Intro to WebAssembly¶
What is WebAssembly exactly?
“WebAssembly is a standard being developed by the W3C group for an efficient, lightweight instruction set. This means we can compile different types of programming languages ranging from C/C++, Go, Rust, and more into a single standard… WebAssembly, or WASM, for short, is memory-safe,platform independent, and maps well to all types of CPU architectures efficiently.” - source
Though initially designed for use by major browsers IE, Chrome, Firefox and Safari, WASM has quickly been taken up as a portable target for execution on native platforms as well.
WebAssembly.org describes it as a binary instruction format for a stack-based virtual machine.
Despite being a binary format, “WebAssembly is designed to be pretty-printed in a textual format for debugging, testing, experimenting, optimizing, learning, teaching, and writing programs by hand.”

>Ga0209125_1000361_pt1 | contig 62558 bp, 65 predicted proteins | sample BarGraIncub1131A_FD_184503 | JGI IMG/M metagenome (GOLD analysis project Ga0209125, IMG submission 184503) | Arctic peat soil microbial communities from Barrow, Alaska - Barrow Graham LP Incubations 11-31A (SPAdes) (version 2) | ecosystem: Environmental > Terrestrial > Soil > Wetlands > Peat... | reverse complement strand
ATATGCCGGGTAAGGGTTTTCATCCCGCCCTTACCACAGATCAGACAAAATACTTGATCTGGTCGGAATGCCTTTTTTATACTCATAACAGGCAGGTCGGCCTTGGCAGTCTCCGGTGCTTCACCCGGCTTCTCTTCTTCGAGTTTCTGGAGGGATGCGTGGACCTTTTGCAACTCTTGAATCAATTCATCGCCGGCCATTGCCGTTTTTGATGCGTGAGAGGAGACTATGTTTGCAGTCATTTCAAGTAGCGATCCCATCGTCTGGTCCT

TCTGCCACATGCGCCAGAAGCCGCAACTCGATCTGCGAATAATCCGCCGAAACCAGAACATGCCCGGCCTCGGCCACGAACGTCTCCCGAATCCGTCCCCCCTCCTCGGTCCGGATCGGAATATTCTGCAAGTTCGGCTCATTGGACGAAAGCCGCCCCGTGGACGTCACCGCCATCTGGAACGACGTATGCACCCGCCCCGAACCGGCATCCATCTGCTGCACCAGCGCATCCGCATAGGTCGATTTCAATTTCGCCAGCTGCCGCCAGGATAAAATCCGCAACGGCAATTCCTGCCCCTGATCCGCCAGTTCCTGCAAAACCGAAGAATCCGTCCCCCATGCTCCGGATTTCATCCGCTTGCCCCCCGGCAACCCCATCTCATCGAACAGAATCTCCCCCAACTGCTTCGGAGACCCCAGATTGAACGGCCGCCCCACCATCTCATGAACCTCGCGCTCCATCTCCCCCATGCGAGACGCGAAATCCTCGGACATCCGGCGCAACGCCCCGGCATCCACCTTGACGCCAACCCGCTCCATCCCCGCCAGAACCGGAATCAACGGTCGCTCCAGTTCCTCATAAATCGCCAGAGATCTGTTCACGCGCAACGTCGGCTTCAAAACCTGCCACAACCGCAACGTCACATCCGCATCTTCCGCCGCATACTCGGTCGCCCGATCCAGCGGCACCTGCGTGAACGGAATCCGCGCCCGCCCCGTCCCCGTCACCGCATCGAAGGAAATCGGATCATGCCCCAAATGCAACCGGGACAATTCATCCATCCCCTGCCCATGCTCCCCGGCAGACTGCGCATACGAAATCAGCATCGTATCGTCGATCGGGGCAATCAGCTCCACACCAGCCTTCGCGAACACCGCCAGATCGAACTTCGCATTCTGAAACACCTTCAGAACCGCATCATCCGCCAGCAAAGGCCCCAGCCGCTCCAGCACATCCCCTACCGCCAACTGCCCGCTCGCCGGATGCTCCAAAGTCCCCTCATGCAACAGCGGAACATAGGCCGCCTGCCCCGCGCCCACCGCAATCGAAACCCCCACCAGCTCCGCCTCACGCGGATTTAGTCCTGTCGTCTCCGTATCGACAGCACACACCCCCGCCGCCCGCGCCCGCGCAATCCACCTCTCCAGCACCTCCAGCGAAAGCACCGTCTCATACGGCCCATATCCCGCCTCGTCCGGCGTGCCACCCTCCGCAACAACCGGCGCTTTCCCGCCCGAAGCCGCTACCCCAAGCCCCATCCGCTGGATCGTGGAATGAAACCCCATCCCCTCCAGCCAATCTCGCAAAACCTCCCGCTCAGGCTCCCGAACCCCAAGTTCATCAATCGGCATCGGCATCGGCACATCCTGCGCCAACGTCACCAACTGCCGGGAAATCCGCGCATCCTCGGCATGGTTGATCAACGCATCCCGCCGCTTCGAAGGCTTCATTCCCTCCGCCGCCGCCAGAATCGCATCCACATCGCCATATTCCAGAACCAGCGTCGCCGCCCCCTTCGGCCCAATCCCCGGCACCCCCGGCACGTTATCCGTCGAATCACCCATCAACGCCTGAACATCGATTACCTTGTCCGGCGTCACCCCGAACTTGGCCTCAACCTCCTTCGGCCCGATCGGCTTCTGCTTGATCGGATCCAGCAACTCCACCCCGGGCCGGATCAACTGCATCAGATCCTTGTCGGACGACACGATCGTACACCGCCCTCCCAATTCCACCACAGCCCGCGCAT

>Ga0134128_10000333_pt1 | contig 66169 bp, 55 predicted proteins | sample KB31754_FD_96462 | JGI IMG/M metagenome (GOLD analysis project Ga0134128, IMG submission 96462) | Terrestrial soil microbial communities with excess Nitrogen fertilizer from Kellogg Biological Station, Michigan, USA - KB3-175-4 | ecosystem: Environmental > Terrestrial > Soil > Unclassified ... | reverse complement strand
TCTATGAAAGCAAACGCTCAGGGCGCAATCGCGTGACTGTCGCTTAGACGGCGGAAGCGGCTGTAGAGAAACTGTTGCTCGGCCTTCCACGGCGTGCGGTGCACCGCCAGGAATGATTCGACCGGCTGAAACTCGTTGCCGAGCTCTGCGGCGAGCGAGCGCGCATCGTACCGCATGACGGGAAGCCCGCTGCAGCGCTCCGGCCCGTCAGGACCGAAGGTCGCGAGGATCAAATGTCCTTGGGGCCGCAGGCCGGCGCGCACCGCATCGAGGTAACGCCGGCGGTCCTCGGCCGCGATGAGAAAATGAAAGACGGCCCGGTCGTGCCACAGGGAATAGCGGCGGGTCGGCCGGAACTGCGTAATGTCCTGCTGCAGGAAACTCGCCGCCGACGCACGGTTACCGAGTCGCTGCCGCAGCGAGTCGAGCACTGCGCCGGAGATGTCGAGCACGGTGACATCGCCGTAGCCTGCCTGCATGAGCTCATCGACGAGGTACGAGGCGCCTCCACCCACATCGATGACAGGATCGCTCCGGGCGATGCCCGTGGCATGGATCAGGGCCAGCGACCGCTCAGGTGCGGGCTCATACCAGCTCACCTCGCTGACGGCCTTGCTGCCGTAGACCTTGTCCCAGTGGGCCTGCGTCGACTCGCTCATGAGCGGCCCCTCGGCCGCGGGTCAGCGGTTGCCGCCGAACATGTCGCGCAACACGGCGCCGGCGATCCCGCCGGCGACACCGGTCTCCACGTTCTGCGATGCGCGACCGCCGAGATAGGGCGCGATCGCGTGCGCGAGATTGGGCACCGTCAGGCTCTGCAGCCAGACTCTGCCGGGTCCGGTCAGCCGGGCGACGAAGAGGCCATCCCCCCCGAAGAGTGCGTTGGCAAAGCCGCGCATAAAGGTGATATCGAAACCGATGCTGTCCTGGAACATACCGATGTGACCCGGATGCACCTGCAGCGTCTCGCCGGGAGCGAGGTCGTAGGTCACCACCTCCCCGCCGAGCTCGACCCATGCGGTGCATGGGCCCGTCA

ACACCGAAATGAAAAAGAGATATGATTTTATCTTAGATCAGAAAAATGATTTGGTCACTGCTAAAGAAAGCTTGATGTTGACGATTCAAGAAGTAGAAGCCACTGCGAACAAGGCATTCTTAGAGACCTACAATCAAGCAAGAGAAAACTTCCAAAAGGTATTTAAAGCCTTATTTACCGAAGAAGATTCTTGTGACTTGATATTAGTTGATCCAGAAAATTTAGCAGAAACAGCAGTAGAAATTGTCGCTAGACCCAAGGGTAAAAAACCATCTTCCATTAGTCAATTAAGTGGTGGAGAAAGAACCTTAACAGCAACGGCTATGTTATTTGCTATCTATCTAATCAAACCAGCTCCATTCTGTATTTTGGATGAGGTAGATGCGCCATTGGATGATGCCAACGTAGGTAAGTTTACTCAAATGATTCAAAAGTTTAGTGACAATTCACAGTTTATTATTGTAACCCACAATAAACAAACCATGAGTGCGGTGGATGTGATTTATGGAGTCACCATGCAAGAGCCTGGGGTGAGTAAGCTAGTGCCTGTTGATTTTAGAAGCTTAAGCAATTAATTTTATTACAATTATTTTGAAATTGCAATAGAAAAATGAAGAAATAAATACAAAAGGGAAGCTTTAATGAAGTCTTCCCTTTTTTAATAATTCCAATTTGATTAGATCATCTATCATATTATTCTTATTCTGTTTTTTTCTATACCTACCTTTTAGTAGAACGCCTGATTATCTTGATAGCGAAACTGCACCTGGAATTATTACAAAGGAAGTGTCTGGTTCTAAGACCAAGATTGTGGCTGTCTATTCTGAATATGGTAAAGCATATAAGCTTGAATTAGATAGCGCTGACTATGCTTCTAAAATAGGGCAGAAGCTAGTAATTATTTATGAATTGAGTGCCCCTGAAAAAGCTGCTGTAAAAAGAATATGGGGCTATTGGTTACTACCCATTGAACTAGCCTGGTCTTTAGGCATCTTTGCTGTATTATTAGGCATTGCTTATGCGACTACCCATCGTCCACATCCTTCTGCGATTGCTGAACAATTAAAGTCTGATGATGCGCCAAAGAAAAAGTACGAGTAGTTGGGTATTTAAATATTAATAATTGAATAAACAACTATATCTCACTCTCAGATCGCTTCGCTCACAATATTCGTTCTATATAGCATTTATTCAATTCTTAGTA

This textual format is called WAT.
Not because it needs to be understood, but so that you can get a glimpse of what WAT looks like, here’s a little sample:
(module (memory (;0;) 1) (func (export "public_test_fn") (param $p0 i64) (result i64) i64.const 6 ) (data (i32.const 0) "1337.0" ) (export "memory" (memory 0)) )
Once the above code is converted from WAT to binary WASM it is in the format that could be executed by the Holochain WASM interpreter.
Often times, for a language that compiles to WASM, you will have a configuration option to generate the (more) human readable WAT version of the code as well, while compiling it to WASM.
While the compilation to WASM mostly happens in the background for you as an app developer, having a basic understanding of the role of WebAssembly in this technology stack will no doubt help you along the way.